Style | Daily Prompt: No, Thank You
22 June 2013
If I could permanently ban a word from general usage, which one would it be? Since I write about architecture, the word that first came to mind is style.
I’ve been clear all along I don’t like this word. It’s not that I don’t “like” style or that I can’t understand why people use the term. Admittedly it is difficult to describe the visual qualities of architecture without a simple term that endeavors to encompass the overall look into a single word or a means to liken works of architecture with others.
However, that’s part of the problem.
Trying to boil down a work of architecture into a single word is trying to describe your wife/husband, child, Mom or your faith or something else very important to you into one single word. I find it difficult or unfair to liken a work of architecture with another. How can you qualify one building against another, especially if it is only through a photograph or simple visual cues?
The other reason I dislike the word is people (innocently) see the visual characteristics of architecture as merely that, a style. It is as if the designer merely adds make-up or a cloak over top of a functional box and dares call it architecture. One could take the “jacket” of one style off and replace it with another. Do you think I’m kidding; look around people? It happens all of the time. One of the frustrating questions I’ve gotten is from someone looking at a (suburban) house from the late 20th century and asking me “what style is this house?” I think they’re expecting a term like Colonial, French Chateauesque or Greek Revival. I’m sorry, but your house is none of those and I really don’t have a term for it.
Where is the experience, the mood, or other measures for how architecture works and makes one feel or behave in their setting? How do the visual elements work in concert with the functional elements? Are all objects just pasted on in the mind of the public? Don’t we as architects have the responsibility to include elements not just for mere looks but to serve a purpose or achieve another goal?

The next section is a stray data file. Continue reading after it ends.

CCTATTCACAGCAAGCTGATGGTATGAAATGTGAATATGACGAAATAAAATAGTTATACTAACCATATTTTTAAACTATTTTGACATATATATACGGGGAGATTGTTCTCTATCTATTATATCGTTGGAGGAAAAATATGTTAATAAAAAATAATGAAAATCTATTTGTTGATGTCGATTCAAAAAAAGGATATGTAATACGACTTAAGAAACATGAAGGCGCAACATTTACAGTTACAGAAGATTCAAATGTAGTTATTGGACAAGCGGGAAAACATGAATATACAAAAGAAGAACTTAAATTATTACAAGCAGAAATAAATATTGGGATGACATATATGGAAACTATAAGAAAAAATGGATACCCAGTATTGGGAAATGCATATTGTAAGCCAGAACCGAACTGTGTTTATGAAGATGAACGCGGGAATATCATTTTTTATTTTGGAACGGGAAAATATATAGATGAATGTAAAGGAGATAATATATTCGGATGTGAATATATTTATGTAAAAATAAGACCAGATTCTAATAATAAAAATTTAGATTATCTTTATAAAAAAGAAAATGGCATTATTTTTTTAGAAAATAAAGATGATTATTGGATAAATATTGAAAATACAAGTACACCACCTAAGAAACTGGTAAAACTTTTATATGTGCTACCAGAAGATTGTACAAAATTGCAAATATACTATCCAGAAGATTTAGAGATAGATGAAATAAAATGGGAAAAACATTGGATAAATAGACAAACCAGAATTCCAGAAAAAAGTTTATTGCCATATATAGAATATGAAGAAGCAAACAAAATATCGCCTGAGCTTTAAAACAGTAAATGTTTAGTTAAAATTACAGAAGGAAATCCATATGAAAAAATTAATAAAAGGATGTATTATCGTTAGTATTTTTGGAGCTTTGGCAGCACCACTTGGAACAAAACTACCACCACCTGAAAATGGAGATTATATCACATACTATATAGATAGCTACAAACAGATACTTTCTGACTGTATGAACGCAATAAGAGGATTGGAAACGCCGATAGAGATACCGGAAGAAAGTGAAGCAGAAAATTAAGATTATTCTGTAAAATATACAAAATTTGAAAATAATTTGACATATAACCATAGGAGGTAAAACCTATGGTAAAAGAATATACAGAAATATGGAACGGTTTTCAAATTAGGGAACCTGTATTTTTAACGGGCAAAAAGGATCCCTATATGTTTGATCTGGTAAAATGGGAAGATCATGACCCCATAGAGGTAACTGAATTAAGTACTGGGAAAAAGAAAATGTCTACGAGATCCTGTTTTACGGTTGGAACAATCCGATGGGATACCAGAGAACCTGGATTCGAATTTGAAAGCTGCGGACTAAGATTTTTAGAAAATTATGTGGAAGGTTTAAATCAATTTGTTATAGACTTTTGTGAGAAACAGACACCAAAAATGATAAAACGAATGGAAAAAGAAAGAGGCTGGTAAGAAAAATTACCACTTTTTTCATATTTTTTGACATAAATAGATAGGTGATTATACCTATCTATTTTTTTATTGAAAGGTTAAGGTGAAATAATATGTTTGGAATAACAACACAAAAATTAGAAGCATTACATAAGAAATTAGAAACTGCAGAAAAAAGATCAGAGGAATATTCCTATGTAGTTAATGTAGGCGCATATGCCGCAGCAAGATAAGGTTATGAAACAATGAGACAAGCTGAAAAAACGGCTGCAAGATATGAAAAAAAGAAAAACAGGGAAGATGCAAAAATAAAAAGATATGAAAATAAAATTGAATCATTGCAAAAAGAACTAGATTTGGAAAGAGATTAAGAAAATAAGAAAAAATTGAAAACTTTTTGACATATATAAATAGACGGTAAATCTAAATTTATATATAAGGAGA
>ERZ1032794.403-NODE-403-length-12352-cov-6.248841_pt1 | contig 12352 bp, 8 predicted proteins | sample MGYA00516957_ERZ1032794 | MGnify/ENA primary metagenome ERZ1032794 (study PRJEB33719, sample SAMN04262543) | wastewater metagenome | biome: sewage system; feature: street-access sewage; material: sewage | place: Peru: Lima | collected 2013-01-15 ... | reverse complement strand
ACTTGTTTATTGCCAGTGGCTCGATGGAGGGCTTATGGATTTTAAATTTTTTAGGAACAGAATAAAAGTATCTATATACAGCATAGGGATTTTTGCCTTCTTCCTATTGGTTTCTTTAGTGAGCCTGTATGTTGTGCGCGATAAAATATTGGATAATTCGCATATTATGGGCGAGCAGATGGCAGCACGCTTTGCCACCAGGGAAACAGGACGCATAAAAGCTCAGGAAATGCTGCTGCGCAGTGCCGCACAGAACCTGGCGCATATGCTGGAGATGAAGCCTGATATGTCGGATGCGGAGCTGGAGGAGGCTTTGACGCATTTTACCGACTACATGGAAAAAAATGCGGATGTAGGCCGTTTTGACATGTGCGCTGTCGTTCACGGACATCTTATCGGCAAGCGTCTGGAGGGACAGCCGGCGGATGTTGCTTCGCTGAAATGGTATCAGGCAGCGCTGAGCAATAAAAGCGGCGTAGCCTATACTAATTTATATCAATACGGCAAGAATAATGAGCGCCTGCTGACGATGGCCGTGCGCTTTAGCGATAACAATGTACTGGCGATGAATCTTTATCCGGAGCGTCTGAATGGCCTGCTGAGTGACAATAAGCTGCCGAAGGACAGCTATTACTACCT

Don’t misunderstand me now. I don’t find a conflict in good looking architecture for the sake of it looking good. People hire us for that sometimes. I do believe in branding and that architecture can give a business an image, serve to lend identity and that in turn can make the business or institution more successful. Colors and other visual qualities do impact our moods and behavior. However, that is part of the functional aspects of visual elements. But is that all the visual characteristics do?
I think the word style gets in the way of people understanding what architects really do. Perhaps its innocent perhaps it’s amoral, but people want choices. They like what they like and when they choose a building, a car, their hairdo or even lunch they want a certain quality to it that is typically described as style.
Frankly, I find it limiting. As soon as we state a “style”, then aren’t we constrained by the definition of that style, the rules of that style and the materials of that style? It shuts off the opportunity of knowing where the architecture could go based on more important criteria. On the other hand, our historic styles have been mutated and stretched beyond their rules by so many 20th and now 21st century designers decision makers to where we have lost a particular style’s true meaning. Again, this adds to my extreme dislike.
Is it more trouble than it’s worth? Does it cause confusion and misunderstanding? What does it bring to architecture? There’s no need to apologize for what looks good to your eyes. I understand you like things and don’t like things. I do too. However, I bet it’s not the style you like, it’s probably something else. Talking about that something else will have to wait for another day. Just don’t ask me about style.
photos are from bjearwicke’s stock photo gallery on Stock.Xchng (used under the Standard Restrictions)